About the artist
Alice Wielinga graduated from the School of Fine Arts, St. Joost Breda in the Netherlands as a documentary photographer. With “North Korea: A Life Between Propaganda and Reality,” she won the Photo Folio Review at the Rencontres d’Arles 2014 and first prize at the Fine Art section of the Moscow International Foto Award in 2015. Her personal projects took her from China to Cuba and recently to Pakistan. “North Korea: A Life Between Propaganda and Reality” was part of the group show, “North Korean Perspectives” at the Museum of Contemporary Photography (Chicago, USA) and the Drents Museum (Assen, the Netherlands). This summer, her project is shown during “(Im)possible to see: North Korea” at The Lumière Brothers Center of Photography (Moscow, Russia). The workbook of this project was part of the exhibition “L’Art se livre” at the Musée des Beaux-Arts Le Locle (Le Locle, Switzerland). Opening September 2017, her work will be part of “Donne & Fotografia” in Udine (Italy), an exhibition on the “150 female photographers, who have profoundly revolutionized and influenced the history of twentieth century photography.”
New European Photography Talent 2017
The International Photo Festival Leiden showcases 20 new photography talents from the European Union with less than five years’ professional experience. These talents are selected by an expert jury, which also awards one winner a cash prize to help further their career. The winner will be announced on October 14, 2017.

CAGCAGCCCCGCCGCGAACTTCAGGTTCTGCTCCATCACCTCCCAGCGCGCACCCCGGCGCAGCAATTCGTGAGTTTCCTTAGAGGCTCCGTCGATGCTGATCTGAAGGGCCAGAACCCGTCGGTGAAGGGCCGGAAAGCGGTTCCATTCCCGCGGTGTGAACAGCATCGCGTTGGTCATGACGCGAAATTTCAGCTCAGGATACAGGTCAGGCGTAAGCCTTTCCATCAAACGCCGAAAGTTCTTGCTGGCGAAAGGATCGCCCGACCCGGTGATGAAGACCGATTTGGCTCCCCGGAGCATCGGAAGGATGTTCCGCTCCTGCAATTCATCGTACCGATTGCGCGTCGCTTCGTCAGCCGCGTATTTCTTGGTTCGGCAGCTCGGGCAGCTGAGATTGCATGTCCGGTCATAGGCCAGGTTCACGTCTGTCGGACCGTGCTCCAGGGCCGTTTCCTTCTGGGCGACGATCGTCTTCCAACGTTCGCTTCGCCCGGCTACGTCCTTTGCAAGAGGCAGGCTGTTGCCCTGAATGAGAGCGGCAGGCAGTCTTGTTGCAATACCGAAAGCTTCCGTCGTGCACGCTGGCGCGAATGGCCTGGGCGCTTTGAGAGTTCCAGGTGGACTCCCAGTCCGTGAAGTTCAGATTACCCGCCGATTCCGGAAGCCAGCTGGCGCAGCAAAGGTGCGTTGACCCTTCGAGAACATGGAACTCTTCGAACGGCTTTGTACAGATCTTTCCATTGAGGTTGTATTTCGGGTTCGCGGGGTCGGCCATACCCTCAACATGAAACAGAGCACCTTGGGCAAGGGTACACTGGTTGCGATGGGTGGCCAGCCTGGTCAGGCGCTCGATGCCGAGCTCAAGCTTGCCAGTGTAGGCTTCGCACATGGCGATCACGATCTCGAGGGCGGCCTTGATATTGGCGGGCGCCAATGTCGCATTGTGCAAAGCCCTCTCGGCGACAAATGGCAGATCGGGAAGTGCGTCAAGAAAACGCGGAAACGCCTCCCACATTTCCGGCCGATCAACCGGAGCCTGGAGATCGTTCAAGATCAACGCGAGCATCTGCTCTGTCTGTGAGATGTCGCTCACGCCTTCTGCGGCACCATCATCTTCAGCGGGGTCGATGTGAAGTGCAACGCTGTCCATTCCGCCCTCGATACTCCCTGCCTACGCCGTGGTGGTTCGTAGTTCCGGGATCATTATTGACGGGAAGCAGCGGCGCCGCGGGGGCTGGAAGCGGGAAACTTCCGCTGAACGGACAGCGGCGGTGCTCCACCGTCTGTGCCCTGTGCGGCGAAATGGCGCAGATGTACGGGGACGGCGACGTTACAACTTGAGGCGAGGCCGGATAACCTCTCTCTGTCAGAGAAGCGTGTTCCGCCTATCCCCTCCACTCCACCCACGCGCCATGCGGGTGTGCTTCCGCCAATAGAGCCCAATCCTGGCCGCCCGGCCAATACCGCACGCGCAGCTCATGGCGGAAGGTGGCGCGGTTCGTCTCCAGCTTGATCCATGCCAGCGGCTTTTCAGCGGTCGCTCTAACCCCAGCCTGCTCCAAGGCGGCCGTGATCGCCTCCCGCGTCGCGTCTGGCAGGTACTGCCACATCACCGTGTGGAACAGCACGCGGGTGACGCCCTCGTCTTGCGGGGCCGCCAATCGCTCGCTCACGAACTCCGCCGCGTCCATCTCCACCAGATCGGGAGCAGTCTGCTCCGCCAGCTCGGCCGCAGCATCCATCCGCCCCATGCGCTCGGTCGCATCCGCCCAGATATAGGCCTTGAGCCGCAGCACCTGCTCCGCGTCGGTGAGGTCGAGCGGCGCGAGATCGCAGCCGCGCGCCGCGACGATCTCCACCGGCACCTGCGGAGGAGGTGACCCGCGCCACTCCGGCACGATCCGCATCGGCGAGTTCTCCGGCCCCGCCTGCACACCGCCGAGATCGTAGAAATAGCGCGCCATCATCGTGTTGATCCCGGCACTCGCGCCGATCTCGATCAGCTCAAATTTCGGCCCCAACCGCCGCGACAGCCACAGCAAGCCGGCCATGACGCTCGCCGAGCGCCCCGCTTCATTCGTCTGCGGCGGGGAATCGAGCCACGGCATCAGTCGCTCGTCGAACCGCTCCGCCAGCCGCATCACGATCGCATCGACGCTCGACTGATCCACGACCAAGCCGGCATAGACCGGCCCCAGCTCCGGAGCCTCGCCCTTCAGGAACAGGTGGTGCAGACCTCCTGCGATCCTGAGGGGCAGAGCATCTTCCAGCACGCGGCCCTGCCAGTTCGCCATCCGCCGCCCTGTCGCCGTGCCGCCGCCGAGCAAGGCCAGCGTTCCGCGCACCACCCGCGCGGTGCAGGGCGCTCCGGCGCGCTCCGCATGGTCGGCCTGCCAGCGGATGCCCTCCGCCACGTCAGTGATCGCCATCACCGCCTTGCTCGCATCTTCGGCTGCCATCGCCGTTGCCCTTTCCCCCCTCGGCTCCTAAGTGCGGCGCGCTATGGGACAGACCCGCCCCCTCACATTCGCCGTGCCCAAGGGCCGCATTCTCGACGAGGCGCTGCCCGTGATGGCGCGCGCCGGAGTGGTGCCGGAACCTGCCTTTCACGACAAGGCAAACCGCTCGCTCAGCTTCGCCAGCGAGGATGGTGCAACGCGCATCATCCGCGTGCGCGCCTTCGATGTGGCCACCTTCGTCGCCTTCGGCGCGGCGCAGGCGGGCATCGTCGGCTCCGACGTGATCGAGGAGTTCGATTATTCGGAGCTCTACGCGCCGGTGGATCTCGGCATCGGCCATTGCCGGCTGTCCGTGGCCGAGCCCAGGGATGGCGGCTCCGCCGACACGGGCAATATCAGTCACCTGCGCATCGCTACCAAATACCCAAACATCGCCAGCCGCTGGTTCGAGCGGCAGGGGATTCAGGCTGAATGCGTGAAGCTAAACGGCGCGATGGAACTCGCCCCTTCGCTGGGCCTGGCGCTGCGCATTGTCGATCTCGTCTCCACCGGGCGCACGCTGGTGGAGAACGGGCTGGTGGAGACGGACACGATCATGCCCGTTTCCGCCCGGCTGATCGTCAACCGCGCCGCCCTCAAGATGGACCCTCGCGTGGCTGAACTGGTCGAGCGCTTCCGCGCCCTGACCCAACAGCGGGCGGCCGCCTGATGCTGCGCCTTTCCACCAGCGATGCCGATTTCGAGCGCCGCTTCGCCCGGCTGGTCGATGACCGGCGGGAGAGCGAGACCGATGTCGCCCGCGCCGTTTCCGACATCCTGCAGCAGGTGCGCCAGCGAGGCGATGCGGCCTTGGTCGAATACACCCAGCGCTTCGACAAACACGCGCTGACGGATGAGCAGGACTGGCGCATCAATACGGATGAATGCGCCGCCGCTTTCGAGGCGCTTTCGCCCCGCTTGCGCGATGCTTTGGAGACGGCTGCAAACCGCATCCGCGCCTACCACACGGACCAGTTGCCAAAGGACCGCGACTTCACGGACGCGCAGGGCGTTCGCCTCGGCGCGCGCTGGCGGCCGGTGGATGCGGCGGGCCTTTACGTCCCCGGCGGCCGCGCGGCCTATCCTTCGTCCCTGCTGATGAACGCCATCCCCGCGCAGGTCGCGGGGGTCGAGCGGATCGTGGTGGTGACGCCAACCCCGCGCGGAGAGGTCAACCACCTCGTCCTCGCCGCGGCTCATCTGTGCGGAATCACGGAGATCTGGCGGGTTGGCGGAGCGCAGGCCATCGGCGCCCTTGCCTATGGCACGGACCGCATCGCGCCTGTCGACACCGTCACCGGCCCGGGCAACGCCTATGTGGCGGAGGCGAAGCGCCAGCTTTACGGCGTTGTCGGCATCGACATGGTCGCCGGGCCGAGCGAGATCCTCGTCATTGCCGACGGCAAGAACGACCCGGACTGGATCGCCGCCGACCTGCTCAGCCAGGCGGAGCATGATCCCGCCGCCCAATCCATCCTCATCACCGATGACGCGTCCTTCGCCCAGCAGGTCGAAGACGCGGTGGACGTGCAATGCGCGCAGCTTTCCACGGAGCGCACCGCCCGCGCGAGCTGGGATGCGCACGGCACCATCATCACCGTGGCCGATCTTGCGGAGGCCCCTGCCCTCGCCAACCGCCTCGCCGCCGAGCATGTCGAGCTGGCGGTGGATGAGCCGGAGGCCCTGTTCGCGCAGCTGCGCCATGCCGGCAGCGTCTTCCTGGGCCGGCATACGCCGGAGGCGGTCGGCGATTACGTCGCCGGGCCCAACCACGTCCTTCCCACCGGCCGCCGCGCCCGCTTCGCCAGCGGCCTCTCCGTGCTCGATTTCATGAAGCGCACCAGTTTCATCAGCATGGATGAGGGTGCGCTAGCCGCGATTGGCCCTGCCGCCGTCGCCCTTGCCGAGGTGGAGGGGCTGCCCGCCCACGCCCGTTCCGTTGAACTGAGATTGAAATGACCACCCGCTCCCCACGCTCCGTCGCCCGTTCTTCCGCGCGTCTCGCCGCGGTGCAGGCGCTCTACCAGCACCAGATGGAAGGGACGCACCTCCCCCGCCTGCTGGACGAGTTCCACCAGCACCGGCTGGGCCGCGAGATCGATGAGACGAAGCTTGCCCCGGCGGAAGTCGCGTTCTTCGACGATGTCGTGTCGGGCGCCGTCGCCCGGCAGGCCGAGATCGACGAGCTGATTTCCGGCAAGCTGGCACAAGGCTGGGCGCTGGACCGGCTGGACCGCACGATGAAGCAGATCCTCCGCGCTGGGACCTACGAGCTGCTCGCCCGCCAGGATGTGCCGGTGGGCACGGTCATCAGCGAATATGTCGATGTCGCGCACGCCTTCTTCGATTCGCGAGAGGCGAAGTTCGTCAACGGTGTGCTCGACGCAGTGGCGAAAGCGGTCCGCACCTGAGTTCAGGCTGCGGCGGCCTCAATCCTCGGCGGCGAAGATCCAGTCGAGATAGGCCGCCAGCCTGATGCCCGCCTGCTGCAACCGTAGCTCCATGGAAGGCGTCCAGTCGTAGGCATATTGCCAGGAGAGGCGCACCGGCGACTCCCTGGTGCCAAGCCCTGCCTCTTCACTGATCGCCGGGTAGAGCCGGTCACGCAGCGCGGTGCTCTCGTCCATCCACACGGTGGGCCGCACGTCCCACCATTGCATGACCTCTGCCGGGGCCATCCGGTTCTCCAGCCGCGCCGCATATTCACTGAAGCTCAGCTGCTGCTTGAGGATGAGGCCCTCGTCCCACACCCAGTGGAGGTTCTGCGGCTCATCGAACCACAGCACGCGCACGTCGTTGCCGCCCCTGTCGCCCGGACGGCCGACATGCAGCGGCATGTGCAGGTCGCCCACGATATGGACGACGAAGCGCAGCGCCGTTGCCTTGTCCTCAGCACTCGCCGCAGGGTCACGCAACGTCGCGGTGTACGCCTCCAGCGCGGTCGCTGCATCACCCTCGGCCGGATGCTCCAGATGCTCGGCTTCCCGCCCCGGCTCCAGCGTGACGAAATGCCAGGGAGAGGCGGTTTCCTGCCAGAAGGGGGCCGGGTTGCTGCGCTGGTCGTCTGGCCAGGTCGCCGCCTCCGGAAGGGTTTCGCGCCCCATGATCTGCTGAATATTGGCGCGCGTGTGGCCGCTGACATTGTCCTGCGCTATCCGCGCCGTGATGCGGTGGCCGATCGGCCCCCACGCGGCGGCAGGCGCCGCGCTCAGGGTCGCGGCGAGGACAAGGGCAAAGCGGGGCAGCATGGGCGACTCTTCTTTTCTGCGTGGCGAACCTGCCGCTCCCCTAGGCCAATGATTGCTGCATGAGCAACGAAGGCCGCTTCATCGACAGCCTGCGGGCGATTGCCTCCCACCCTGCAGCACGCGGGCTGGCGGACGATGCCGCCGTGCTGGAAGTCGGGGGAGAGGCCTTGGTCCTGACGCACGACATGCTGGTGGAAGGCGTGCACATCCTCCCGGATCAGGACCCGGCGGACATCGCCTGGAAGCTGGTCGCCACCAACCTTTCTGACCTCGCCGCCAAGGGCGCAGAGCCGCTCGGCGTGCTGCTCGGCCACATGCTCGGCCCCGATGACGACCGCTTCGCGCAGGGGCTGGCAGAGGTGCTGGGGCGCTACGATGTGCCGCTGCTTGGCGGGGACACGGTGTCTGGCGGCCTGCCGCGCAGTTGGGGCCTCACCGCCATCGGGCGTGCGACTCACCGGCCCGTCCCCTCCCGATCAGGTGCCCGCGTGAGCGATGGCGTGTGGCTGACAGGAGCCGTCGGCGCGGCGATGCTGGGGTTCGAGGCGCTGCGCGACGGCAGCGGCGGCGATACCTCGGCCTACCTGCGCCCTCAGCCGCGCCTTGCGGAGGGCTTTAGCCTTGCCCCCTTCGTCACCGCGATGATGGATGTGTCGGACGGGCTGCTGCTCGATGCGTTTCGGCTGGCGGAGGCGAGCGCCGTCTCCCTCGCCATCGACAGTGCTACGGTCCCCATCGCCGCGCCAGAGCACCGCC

To propel their work into the professional world, their work will travel to several international photography festivals over the course of one year. The main IPFL festival will take place in the Netherlands in the spring of 2018.
About the Organization
The International Photo Festival Leiden started in 2013 as a festival dedicated to new photography talent. At each festival, an expert jury selects 20 talents from the European Union with less than five years’ professional experience. Their work travels the world, from New York to Sydney. The main festival is held in the city of Leiden, the hometown of Rembrandt and Mondriaan’s movement ‘De Stijl’. The festival lasts for three weeks, featuring outdoor exhibits, workshops and presentations. There, the top 20 photographers are showcased, as well as work from IPFL’s international festival partners.
The mix of countries, experience and work is inspirational for professionals, as well as students and photography lovers. The IPFL is run by volunteers and is supported by several sponsors, funds and private donors.